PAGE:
AU - Miller, Suzanne M.

AU - Poole, David

AU - Raivitch, Stephanie

AU - Roach, Nancy

AU - Ross, Eric

AU - Meropol, Neal J.

PY - 2016/2/10

Y1 - 2016/2/10

N2 - Purpose: The decision to enroll in a clinical trial is complex given the uncertain risks and benefits of new approaches. Many patients also have financial concerns. We sought to characterize the association between financial concerns and the quality of decision making about clinical trials. Methods: Weconducted a secondary data analysis of a randomized trial of aWeb-based educational tool (Preparatory Education About Clinical Trials) designed to improve the preparation of patients with cancer for making decisions about clinical trial enrollment. Patients completed a baseline questionnaire that included three questions related to financial concerns (five-point Likert scales): "Howmuch of a burden on you is the cost of your medical care?," "I'mafraid that my health insurancewon't pay for a clinical trial," and "I'mworried that I wouldn't be able to afford the costs of treatment on a clinical trial." Results were summed, with higher scores indicating greater concerns.We usedmultiple linear regressions tomeasure the association between concerns and self-reported measures of self-efficacy, preparation for decision making, distress, and decisional conflict in separate models, controlling for sociodemographic characteristics. Results: One thousand two hundred eleven patients completed at least one financial concern question. Of these, 27% were 65 years or older, 58% were female, and 24% had a high school education or less. Greater financial concern was associated with lower self-efficacy and preparation for decision making, as well as with greater decisional conflict and distress, even after adjustment for age, race, sex, education, employment, and hospital location (P <.001 for all models). Conclusion: Financial concerns are associated with several psychological constructs that may negatively influence decision quality regarding clinical trials. Greater attention to patients' financial needs and concerns may reduce distress and improve patient decision making.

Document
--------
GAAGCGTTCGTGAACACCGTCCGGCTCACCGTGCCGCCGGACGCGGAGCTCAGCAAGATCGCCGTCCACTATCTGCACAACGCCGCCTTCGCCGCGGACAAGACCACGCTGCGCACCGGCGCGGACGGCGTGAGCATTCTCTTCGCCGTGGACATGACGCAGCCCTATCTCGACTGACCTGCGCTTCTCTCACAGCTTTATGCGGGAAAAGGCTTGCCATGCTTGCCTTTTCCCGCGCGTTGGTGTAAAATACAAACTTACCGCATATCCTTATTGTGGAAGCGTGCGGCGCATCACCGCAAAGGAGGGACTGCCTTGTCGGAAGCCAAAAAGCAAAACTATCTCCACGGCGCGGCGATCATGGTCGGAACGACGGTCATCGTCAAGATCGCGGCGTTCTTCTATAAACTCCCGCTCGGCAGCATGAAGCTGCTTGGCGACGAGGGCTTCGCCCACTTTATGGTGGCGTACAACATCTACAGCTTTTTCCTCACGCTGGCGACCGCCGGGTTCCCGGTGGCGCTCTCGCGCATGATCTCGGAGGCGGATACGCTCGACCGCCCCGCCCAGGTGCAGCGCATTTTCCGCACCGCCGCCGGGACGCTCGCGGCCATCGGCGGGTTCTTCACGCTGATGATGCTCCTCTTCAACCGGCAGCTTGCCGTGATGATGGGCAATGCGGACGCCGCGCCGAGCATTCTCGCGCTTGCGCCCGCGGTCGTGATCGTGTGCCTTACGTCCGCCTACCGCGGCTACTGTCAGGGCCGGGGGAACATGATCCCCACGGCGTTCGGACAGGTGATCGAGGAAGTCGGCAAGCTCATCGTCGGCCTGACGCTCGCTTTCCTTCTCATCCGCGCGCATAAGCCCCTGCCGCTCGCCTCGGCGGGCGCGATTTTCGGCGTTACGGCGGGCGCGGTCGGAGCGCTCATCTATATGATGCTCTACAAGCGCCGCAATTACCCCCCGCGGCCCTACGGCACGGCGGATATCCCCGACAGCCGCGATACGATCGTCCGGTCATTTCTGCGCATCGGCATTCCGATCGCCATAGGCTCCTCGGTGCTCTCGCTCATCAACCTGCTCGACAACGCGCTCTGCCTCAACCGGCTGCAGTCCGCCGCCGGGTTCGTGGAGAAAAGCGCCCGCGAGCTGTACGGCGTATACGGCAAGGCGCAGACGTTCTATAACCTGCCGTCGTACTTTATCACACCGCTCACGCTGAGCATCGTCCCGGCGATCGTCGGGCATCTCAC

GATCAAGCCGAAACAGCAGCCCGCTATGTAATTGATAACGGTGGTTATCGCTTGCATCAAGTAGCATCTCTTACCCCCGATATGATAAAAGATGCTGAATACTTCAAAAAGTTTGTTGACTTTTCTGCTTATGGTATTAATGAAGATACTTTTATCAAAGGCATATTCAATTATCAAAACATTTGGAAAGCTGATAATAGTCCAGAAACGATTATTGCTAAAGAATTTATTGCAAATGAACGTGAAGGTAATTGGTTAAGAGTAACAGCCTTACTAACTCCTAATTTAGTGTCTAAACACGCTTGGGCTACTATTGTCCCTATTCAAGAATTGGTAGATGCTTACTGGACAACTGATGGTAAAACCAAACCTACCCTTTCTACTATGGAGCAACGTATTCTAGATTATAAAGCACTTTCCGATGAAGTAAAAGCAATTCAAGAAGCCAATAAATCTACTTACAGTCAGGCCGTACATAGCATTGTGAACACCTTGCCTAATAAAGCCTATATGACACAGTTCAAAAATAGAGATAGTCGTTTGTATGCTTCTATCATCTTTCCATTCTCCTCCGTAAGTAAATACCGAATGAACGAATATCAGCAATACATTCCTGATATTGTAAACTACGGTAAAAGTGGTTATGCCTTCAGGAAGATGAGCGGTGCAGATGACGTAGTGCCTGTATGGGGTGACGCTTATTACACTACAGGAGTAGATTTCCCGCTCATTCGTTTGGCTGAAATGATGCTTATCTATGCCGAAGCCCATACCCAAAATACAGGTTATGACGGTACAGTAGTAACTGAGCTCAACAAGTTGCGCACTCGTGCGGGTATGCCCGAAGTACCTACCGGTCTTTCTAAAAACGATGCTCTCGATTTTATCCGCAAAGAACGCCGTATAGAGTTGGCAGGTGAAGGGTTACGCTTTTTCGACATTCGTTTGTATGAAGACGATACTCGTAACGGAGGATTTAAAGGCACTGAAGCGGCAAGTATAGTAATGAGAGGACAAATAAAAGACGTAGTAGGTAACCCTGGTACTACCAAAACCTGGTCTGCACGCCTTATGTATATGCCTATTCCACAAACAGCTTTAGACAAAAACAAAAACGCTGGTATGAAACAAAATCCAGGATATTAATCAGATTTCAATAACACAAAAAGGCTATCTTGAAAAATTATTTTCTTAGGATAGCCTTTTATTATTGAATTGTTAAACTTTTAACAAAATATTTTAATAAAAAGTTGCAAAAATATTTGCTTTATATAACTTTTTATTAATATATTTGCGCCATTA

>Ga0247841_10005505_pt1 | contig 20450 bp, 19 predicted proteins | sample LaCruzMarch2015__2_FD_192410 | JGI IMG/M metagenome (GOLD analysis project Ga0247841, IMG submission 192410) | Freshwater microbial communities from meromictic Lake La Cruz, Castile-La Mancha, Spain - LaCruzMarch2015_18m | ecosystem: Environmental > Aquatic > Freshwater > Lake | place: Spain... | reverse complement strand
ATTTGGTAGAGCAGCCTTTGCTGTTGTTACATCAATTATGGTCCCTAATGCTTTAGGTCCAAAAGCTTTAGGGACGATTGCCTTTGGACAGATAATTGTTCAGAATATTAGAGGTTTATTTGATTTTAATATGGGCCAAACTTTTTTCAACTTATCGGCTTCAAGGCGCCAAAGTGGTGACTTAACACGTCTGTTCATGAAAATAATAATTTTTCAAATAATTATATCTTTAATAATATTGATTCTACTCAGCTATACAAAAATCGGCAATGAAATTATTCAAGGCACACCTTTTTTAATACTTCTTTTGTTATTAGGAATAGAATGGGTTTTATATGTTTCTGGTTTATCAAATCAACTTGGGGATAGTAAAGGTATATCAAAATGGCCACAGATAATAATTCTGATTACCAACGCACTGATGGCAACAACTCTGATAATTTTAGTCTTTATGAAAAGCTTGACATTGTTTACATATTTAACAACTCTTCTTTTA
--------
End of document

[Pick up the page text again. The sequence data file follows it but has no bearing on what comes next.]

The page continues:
AB - Purpose: The decision to enroll in a clinical trial is complex given the uncertain risks and benefits of new approaches. Many patients also have financial concerns. We sought to characterize the association between financial concerns and the quality of decision making about clinical trials. Methods: Weconducted a secondary data analysis of a randomized trial of aWeb-based educational tool (Preparatory Education About Clinical Trials) designed to improve the preparation of patients with cancer for making decisions about clinical trial enrollment. Patients completed a baseline questionnaire that included three questions related to financial concerns (five-point Likert scales): "Howmuch of a burden on you is the cost of your medical care?," "I'mafraid that my health insurancewon't pay for a clinical trial," and "I'mworried that I wouldn't be able to afford the costs of treatment on a clinical trial." Results were summed, with higher scores indicating greater concerns.We usedmultiple linear regressions tomeasure the association between concerns and self-reported measures of self-efficacy, preparation for decision making, distress, and decisional conflict in separate models, controlling for sociodemographic characteristics. Results: One thousand two hundred eleven patients completed at least one financial concern question. Of these, 27% were 65 years or older, 58% were female, and 24% had a high school education or less. Greater financial concern was associated with lower self-efficacy and preparation for decision making, as well as with greater decisional conflict and distress, even after adjustment for age, race, sex, education, employment, and hospital location (P <.001 for all models). Conclusion: Financial concerns are associated with several psychological constructs that may negatively influence decision quality regarding clinical trials. Greater attention to patients' financial needs and concerns may reduce distress and improve patient decision making.